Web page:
Stunning Applique Stitches

close up photo showing blanket stitch

When selecting the most stunning applique stitches to use, you need to consider several things.

  • Firstly what your machine is capable of doing well. 
  • Secondly, what effect are you wanting to achieve. 
  • Thirdly, what fabric you are using. I find 100% cotton fabrics fray easily, whereas batik fabrics fray a lot less. 
  • Fourthly, how are you going to apply your applique fabric design to your backing. 
  • And lastly what time do you have to complete the project.

What ever choice you make remember to practice first on a scrap of fabric. Some people recommend making a wee stitch sampler - like the one you get from the person who services your sewing machine. This is especially important with regard to thread tension. An adjustment to the top thread tension may be needed for some machines. Loosening the top tension will allow stitches to interlock on the wrong side of the fabric. Read the sewing machine manual (if you can find it, though most can be found online today) to determine the exact machine settings required for appliqué work.

Next time you are at a quilt class, quilt show or quilting shop, make a point of looking closely at what other people have used on their quilts and the effect this has added to the quilt.

Types of Applique Stitches

ZigZag Stitch:
Your sewing machine likely offers a couple of variants of this popular stitch. By ajusting the settings, you can achieve differing visual effects. Two iconic forms are the satin zigzag and the narrow zigzag.

Narrow (Fine) Zigzag:
This stitch gives a subtler finish compared to the satin variant. It provides an almost invisible lodging of the applique edges. Adjust the stitch length between .5 and 1.5, and width between .7 and 1.5. Experiment with these settings to find what suits your preference.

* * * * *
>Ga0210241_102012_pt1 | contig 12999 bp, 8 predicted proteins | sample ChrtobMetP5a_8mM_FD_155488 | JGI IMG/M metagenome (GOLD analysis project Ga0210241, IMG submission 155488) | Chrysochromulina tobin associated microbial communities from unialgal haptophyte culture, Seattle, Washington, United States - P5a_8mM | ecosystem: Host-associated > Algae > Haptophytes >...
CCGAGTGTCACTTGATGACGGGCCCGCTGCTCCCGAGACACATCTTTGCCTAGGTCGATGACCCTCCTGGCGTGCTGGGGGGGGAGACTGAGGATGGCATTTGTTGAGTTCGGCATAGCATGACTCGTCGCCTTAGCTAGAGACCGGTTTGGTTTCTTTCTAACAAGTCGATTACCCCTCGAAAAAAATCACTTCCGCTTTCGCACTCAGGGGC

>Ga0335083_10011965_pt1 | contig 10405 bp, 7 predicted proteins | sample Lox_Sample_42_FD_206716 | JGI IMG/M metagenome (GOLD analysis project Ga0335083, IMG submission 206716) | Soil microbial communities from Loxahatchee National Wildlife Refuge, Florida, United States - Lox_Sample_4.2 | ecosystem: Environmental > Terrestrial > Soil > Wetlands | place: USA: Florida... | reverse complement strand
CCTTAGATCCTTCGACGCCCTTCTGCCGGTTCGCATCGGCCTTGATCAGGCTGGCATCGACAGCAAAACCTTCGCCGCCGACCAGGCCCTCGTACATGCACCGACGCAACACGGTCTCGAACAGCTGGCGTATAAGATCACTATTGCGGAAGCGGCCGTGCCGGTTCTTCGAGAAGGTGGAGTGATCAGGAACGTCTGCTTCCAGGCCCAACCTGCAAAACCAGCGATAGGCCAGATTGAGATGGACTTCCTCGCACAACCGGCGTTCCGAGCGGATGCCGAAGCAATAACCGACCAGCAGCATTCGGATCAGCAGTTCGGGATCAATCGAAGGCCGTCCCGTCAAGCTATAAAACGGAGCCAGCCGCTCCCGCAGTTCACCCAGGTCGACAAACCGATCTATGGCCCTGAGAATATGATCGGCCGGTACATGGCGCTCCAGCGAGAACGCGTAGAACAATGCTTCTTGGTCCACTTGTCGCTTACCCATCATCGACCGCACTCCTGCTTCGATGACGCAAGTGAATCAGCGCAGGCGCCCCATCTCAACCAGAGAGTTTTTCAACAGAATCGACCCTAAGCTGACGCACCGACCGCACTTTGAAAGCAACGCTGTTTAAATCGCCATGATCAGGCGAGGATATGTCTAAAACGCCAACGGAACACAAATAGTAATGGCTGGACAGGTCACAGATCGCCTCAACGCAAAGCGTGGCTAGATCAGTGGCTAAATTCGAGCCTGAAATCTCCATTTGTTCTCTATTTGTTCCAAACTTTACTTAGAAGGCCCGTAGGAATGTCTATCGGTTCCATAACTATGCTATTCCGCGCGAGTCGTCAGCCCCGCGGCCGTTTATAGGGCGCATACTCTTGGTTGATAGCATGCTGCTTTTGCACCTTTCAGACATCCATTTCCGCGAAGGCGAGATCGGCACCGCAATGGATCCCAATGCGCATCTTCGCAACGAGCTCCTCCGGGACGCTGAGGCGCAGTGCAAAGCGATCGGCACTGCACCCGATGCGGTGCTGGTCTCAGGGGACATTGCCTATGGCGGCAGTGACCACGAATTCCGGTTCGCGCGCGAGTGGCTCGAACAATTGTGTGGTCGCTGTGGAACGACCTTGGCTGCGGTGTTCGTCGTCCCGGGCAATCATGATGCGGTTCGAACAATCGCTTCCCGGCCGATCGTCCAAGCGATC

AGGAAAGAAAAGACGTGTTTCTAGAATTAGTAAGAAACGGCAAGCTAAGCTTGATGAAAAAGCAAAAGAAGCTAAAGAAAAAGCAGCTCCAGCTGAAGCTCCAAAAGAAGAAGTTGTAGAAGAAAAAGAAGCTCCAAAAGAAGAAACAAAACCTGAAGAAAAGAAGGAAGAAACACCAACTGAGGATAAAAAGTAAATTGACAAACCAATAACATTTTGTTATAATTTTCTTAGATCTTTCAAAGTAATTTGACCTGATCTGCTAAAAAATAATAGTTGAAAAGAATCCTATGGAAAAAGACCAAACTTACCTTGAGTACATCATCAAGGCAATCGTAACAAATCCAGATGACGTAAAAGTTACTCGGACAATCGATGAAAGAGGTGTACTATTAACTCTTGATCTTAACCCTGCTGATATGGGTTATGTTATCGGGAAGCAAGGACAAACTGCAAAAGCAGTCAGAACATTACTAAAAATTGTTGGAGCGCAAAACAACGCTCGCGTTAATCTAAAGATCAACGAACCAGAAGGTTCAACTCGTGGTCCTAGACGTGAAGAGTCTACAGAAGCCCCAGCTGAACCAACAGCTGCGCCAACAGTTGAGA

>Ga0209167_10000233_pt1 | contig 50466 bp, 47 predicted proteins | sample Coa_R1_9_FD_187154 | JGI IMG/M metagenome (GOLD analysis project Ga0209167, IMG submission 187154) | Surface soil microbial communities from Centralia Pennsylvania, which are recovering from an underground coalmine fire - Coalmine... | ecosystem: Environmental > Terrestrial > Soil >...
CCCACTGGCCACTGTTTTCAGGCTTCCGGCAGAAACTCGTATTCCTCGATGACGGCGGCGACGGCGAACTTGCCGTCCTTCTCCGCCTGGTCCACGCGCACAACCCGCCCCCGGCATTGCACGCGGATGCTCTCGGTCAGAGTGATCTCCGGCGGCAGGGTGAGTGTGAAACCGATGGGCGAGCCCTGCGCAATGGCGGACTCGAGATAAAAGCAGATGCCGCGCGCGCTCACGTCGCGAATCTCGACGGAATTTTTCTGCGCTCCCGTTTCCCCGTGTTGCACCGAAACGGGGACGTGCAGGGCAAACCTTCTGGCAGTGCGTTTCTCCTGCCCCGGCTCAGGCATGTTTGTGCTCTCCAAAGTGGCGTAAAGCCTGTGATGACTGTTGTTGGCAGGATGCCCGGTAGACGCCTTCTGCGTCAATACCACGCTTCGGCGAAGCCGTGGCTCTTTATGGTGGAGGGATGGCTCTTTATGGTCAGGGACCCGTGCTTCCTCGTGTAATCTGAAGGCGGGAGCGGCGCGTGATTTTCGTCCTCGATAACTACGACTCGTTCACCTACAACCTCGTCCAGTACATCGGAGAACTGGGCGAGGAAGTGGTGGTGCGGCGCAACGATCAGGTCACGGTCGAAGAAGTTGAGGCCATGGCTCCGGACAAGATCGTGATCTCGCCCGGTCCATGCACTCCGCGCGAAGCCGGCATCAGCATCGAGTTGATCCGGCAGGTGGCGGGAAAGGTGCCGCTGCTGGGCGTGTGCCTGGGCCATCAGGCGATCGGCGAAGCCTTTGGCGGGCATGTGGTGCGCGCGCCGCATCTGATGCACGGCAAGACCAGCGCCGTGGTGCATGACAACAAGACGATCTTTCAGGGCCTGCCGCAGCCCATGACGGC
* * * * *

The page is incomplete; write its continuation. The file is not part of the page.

Satin Zigzag:
The dense and closely stitched zigzags which closely resemble a satin surface earn this stitch its name. It doesn't let the background fabric show between its stitches. You might want to set the stitch length within .2 – .5 range and the width within 2.0 – 4.0. The settings, however, can vary based on the design you are working with, so feel free to play around. Below is one of the first quilts I made and I used satin stitch. I remember having a few tension problems and poor consistency with my stitching which probably contributed to my not favouring this stitch.

My Quilt Purrfect Day Out hanging

Blanket Stitch:
A common and traditional method in applique stitching, the blanket stitch comprises a straight stitch along the applique's edge, followed by a perpendicular stitch into the shape. Ensure that your chosen blanket stitch forms a right angle between the straight stitch and the perpendicular stitch. Some machines might have an angled stitch setting instead, which isn't suitable here. You can begin with a 2.0 wide and 2.0 long stitch, making alterations as necessary to create smaller, blending stitches or larger, pronounced stitches. This is my preferred stitch to use as shown in the photo below.